Which is why the interchange rates for "big box" retailers are much lower than for other merchants. Interchange rates should be based on the actual transaction costs now rather than the transaction costs when credit cards were manually processed with knuckle busters.
Smaller merchants subsidize purchases at the "big box" stores.
What credit should be given to these kids who drop the major? They only wanted to be in science because they think there is money in it. Or they watched too much CSI.
It isn't bad but my service drops more and I have to power off the phone on my Motorola XT603. Still like the phone though because it is the only way to get android and PTT. What I'd love to see is a PTT app available on any android phone.
I am using a Motorola XT603 Android phone with Sprint and as I understand it the Nextel Push To Talk is going out like data. They did have "hybird" phones before that had a iden radio for push to talk and used the standard Sprint network for voice. The push to talk service is NOT as solid as on a standard iden phone, but it is decent.
This will be a tough switch because most business users are using the nextel PTT just like a two way radio that you don't need to buy repeater space for. The old motorola phones were very heavy duty. I have drivers and technicians with phones that are ten years old that have been abused and still work well.
One side note "push-to-talk" communication is the only cellular service that the Federal Motor Carrier safety Administration allows haz-mat drivers to use, provided that they are able to initiate and receive a call by pressing only one button. Hopefully Sprint doesn't screw this up. If the driver has to press anything more than one button, there is absolutely no reason for him to have a Sprint phone.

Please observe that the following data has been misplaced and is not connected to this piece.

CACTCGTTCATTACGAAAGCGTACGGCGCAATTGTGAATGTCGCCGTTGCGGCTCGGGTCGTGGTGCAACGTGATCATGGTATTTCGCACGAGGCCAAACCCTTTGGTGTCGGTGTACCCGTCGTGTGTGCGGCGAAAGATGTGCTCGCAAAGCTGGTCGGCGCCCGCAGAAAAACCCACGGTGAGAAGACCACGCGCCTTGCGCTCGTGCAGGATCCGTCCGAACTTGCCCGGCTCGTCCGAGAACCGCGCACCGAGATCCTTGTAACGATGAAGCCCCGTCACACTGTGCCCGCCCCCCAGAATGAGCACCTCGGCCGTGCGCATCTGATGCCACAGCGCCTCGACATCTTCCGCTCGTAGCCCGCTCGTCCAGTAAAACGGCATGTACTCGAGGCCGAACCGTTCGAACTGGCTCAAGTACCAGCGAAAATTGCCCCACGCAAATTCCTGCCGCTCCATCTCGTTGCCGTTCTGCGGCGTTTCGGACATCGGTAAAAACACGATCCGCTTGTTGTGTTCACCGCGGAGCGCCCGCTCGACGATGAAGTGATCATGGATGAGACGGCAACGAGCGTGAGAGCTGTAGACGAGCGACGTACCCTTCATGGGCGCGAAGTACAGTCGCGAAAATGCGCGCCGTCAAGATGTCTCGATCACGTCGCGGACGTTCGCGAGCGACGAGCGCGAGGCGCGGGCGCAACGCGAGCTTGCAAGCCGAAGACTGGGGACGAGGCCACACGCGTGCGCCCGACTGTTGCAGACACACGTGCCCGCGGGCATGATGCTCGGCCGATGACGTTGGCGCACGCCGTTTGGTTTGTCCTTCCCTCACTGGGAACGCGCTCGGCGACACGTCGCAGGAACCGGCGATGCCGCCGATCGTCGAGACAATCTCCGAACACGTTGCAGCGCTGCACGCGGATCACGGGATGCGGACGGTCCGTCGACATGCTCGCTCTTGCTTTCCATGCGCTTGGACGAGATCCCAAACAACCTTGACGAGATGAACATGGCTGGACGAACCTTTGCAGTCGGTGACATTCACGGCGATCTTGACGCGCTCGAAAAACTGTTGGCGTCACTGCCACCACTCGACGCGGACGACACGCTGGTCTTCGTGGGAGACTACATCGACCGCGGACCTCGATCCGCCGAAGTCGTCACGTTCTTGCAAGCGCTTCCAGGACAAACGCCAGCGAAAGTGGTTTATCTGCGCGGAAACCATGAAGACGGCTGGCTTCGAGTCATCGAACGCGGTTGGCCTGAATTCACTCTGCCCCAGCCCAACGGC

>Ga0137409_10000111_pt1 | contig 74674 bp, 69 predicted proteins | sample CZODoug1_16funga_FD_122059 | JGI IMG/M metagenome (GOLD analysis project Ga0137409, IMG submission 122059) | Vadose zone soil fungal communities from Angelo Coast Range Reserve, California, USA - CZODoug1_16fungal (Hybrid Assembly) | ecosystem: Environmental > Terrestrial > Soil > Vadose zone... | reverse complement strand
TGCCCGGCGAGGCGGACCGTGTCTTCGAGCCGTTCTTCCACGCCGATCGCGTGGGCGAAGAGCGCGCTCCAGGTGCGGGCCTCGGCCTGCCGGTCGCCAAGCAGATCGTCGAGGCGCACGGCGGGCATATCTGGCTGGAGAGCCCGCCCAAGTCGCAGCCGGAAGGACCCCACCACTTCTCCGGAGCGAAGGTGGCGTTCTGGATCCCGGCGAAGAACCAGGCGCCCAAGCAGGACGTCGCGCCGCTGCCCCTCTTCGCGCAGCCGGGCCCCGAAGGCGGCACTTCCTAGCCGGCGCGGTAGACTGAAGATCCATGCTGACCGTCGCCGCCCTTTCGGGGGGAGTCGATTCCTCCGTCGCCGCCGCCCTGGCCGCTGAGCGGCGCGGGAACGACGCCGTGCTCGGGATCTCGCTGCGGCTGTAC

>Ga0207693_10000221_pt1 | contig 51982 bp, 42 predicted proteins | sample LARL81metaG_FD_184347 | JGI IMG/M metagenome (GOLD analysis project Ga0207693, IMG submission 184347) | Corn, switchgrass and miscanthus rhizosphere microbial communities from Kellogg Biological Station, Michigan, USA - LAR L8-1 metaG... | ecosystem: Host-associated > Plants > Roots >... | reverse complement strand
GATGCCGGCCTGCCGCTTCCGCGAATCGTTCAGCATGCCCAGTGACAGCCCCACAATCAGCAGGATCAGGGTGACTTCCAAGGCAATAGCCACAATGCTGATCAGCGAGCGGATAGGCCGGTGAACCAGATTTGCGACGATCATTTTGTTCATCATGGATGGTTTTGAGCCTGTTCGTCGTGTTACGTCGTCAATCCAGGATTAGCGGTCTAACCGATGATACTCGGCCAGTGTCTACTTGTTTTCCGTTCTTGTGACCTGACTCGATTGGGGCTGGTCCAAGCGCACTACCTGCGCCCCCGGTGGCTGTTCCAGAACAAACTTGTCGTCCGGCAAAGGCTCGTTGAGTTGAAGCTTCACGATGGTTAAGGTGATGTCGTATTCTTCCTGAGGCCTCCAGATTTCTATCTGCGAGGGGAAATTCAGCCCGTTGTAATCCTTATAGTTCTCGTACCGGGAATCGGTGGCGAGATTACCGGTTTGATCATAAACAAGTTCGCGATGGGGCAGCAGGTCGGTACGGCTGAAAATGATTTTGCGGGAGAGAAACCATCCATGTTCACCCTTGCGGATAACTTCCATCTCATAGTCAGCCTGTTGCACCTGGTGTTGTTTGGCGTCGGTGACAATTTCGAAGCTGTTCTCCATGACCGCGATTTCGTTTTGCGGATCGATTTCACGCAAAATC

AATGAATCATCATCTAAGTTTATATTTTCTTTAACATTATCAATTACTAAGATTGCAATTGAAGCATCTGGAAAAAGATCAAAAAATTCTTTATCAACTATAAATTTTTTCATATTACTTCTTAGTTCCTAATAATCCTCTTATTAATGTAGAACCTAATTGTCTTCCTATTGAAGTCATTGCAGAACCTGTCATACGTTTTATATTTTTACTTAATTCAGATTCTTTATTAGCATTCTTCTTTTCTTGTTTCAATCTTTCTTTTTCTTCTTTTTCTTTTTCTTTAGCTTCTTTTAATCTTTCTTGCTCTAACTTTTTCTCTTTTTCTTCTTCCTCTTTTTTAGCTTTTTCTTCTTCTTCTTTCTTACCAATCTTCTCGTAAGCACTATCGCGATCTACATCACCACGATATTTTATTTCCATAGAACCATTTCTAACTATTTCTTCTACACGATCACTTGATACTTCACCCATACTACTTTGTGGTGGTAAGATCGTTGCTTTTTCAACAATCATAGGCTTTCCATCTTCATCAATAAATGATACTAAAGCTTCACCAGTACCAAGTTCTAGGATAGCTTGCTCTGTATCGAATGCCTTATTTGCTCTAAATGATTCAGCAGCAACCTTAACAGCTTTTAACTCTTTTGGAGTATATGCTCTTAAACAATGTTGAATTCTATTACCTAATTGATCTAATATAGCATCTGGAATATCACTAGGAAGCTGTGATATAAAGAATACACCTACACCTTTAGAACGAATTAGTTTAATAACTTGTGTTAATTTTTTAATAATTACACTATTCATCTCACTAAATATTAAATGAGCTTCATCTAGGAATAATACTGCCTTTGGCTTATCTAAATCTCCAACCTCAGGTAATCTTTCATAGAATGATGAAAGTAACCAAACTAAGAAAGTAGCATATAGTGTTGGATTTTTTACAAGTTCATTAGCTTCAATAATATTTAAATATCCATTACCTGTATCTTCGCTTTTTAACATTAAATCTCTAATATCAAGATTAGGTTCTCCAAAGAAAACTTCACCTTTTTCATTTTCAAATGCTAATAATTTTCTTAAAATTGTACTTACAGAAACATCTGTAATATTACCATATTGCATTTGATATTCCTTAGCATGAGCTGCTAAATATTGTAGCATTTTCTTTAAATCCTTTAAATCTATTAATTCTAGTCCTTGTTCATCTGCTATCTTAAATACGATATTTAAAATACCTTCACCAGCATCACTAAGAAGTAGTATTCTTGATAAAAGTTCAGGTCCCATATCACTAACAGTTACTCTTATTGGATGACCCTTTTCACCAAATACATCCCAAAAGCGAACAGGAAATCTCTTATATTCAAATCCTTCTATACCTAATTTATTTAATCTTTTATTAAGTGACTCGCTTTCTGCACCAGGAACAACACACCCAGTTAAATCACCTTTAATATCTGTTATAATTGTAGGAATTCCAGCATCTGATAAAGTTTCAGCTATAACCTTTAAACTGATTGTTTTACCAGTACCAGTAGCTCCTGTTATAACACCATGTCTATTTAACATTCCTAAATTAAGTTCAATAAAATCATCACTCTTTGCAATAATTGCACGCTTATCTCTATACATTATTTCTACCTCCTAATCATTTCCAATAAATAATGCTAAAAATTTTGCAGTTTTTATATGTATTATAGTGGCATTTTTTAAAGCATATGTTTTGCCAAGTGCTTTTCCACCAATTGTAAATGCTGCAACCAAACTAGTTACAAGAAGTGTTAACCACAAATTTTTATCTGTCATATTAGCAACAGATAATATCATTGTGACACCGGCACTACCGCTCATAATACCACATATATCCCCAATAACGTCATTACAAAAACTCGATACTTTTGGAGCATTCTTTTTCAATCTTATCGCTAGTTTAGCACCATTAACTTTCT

The problem is the banks don't expose themselves to anything they lay security almost 100% at the feet of the merchant. The only institutions who could create a secure system, the issuing banks and the Visa/Mastercard cartel, won't because they can blame the merchants. If they can't blame the merchants they can blame the ISO's or third party processors. Every card transaction that is swiped hits the merchants POS, then goes out on a network like Buypas and is handled by the third party processing company, then hits Visa/Mastercard and issuing bank. The merchants can't secure the system because they only have the data initially. The ISOs are on the hook if the merchant can't pay for the breach, Visa/Mastercard are not liable for anything.
And that is the reason PCI compliance is security theater. merchants can be as secure as possible, yet they are on the hook for the information once it passes out of their hands. The entities that could secure the process, Visa/Mastercard and the issuing banks, won't because they have nothing to lose because the merchants are responsible. Other than the TJ Max breach the large breaches have been third party ISOs who handle the credit card processing.
Verizon is asking that the Union members contribute to their health insurance, they contribute 0 now, and they will have to pay $80.00 per week for a full family plan.
Depending on the union contract UPS drivers have to pay for damages to their trucks, but the UPS drivers also get things like the ability to retire with a full pension and health insurance after 20 years. Now this just changed and they added that you had to be older than 57 to retire. I just had a conversation with a guy griping that he had to wait another 10 years to retire. He thought that was just not fair, I mean he was 45 and had 18 years. But he said it wasn't all bad, because he had 8 weeks of vacation a year.